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Prof. Swiatkiewicz: Do not give up despite adversity

Professor Olgierd Swiatkiewicz – Lecturer at Escola Superior de Tecnologia de Setúbal – Instituto Politécnico de Setúbal in Portugal and international expert of the Polish Accreditation Commission. He holds a PhD in Management with a specialisation in Strategy from the University of Lusíada in Lisbon. His research interests are in the area of management, business ethics. He has previously held the position of Secretary General at the Portuguese-Polish Chamber of Commerce and Industry, senior assistant at CPKPAP in Warsaw and research assistant at IWP in Warsaw. He is a member of several scientific organisations such as EBEN in Portugal and the Scientific Society of Praxeology in Poland.

How did your adventure in science begin?

Quite by accident. The supervisor of my thesis, the late Professor Wojciech Gasparski from the Department of Prakseology and Scientology at the Institute of Industrial Design at the Polish Academy of Sciences, offered me an internship at the Institute of Industrial Design in Warsaw to organise and document seminars on the Theory and Methodology of Design. It was the beginning of 1984, the deepening crisis of the socialist economy, empty shop shelves, queues, low wages for a research assistant, and a lack of access to the foreign literature of recent years – and it was then that I started attending a doctoral seminar. At the Design Theory and Methodology Laboratory of the IWP, I was working on a research topic related to the reconstruction of design methods in industrial design as part of a research programme for 1986-90, which was halfway discontinued due to lack of funding.It was a boring task and a frustrating moment, for a man at the beginning of his career. After that, everything went on by itself. But it was not a continuous and linear process. I had moments of doubt and a desire to do something more profitable. I changed jobs and tried to supplement my salary in other ways. After moving to Portugal, I worked in services and commerce for a few years before returning to academia. I never intended to be a teacher, i.e. a belfry. And working in academia is not only about research, conferences, publications, foreign exchanges, but also about tedious and boring meetings of various university bodies (research councils, departments, colleges, committees and commissions, etc.), restructurings, competitions, preparing classes, tests, scripts, teaching with very different people – I mostly worked with working students, who sometimes occupy high positions, both in Poland and in Portugal, and this is a difficult element, they know everything better and what’s worse, they have tasted power.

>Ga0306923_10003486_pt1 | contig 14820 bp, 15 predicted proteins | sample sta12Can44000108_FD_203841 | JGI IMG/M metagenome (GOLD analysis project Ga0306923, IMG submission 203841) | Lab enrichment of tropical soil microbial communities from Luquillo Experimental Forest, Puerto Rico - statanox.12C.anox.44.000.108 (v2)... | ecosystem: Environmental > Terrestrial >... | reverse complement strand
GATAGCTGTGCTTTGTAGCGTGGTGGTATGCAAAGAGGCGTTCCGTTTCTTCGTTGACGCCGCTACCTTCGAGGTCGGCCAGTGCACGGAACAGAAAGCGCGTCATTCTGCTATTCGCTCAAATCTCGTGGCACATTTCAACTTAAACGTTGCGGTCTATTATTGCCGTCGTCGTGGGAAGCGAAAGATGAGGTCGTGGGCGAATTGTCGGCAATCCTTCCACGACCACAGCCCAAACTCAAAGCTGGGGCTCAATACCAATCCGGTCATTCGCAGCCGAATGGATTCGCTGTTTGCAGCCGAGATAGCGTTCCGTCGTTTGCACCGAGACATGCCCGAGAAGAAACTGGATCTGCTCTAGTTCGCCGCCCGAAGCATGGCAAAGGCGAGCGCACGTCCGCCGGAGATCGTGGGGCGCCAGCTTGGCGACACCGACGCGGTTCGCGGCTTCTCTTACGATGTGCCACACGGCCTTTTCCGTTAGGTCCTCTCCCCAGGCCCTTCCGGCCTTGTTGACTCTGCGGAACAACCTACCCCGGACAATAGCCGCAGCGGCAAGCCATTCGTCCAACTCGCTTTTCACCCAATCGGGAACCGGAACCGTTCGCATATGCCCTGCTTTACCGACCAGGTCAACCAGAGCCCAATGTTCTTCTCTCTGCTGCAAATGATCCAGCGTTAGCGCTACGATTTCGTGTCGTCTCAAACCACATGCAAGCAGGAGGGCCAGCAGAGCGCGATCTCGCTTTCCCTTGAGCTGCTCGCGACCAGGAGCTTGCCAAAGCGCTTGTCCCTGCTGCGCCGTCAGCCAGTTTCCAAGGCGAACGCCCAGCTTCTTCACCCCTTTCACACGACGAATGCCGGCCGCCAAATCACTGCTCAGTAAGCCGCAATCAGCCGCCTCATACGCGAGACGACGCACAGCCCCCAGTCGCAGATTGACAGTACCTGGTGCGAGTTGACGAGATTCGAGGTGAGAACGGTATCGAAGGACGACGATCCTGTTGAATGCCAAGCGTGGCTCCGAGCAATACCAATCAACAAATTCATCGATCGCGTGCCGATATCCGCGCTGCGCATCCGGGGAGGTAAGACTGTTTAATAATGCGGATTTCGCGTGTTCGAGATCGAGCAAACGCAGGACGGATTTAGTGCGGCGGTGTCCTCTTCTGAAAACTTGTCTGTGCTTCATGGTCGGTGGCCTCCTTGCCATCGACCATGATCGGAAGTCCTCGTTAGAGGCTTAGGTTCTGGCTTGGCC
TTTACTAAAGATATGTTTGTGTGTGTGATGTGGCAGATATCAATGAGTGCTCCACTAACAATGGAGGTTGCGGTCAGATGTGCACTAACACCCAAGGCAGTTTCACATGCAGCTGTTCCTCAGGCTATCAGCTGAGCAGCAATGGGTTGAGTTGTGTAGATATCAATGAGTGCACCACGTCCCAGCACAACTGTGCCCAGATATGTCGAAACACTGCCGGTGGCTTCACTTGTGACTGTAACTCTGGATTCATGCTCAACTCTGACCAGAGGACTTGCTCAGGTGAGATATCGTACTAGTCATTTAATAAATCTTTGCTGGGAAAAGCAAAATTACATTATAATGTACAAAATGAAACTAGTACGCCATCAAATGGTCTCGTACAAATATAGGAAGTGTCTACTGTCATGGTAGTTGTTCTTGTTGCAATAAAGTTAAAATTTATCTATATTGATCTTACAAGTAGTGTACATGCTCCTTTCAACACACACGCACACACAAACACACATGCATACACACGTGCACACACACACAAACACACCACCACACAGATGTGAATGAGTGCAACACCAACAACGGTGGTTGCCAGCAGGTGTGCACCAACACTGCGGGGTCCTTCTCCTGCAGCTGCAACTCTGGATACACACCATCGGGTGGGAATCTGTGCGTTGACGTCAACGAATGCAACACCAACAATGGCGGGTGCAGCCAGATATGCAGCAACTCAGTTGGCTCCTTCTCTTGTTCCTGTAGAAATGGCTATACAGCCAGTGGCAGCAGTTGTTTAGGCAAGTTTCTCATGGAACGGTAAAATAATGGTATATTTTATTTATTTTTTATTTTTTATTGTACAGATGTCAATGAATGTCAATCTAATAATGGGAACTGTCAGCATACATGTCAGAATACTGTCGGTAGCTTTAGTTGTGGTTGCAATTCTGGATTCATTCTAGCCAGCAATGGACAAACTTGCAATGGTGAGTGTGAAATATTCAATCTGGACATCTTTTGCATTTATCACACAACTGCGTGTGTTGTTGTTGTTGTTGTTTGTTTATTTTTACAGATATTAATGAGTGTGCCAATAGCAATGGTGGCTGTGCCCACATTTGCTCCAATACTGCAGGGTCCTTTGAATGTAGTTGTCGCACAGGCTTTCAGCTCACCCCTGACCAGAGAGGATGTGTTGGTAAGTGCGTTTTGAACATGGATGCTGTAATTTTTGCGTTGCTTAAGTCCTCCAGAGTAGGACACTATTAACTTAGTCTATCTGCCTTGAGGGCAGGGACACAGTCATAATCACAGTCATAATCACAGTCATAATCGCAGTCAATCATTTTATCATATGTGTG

What factors led to your decision to go abroad? What were the biggest challenges associated with this decision

I had gone abroad before, to Sweden, and worked during the summer holidays of 1979, 1981 and 1984, in order to make up for an insufficient income, buy a camera, clothes, CDs and music equipment, and to get a taste of the West before returning to the grey socialist reality of Poland. I first left at the age of 19 to work as a forestry worker, cutting and planting forest. The next two trips during my studies were to work as a pallet maker and to work in wholesale trade.

I left for Portugal in 1990, which was a big decision and a combination of circumstances. My wife, a former lecturer in Portuguese language and literature at the Faculty of Neophilology at the University of Warsaw, was just finishing her second master’s degree at the Faculty of Polish Studies at the University of Warsaw and was pregnant with our first daughter. I no longer had close family in the country, my father had died two years earlier, and we had my wife’s Portuguese family in Portugal.

I already knew the language a little, but not enough to be able to teach at the university. With work after the move, it was difficult. I had to start from scratch. I collected two binders of job applications. Things weren’t much better with nostrification either. In Portugal at the time there were two forms of nostrification, equivalence and recognition of the degree/title, granted by the individual universities. I tried to have my Master’s degree in Management at the University of Warsaw recognised at Bachelor’s level, which I only succeeded in the third time at a provincial university in 1994. I described the difficulties in obtaining this recognition at the request of the Polish Embassy in connection with Poland’s negotiations for association with the European Union. In the meantime, in 1991 I completed the Higher Course in Portuguese Studies at the University of Lisbon, in 1996 at the Instituto Superior de Psicologia Aplicada in Lisbon I obtained a mestre degree in Organisational Behaviour and later a PhD in Management at the Universidade Lusíada in Lisbon. At the time, there were four degrees in Portugal: bachelor (3 years of study), bachelor (4-6 years of uni or 2-3 years of supplementary study after the bachelor degree), mestre (2-3 years, after the bachelor degree) and PhD. Many of my Polish colleagues don’t know that in most countries in the world, the highest degree is a doctor and there is no habilitation. A professor in Portugal is a position, not a title or degree. A colossal change and a huge facilitation within Europe was brought about by the implementation of the Bologna Process guidelines in 2007/8, done in Portugal, as usual, a bit on the knee, or as the Portuguese say, ‘yesterday’.

What are the benefits to you of working in an international scientific environment compared to working in Poland?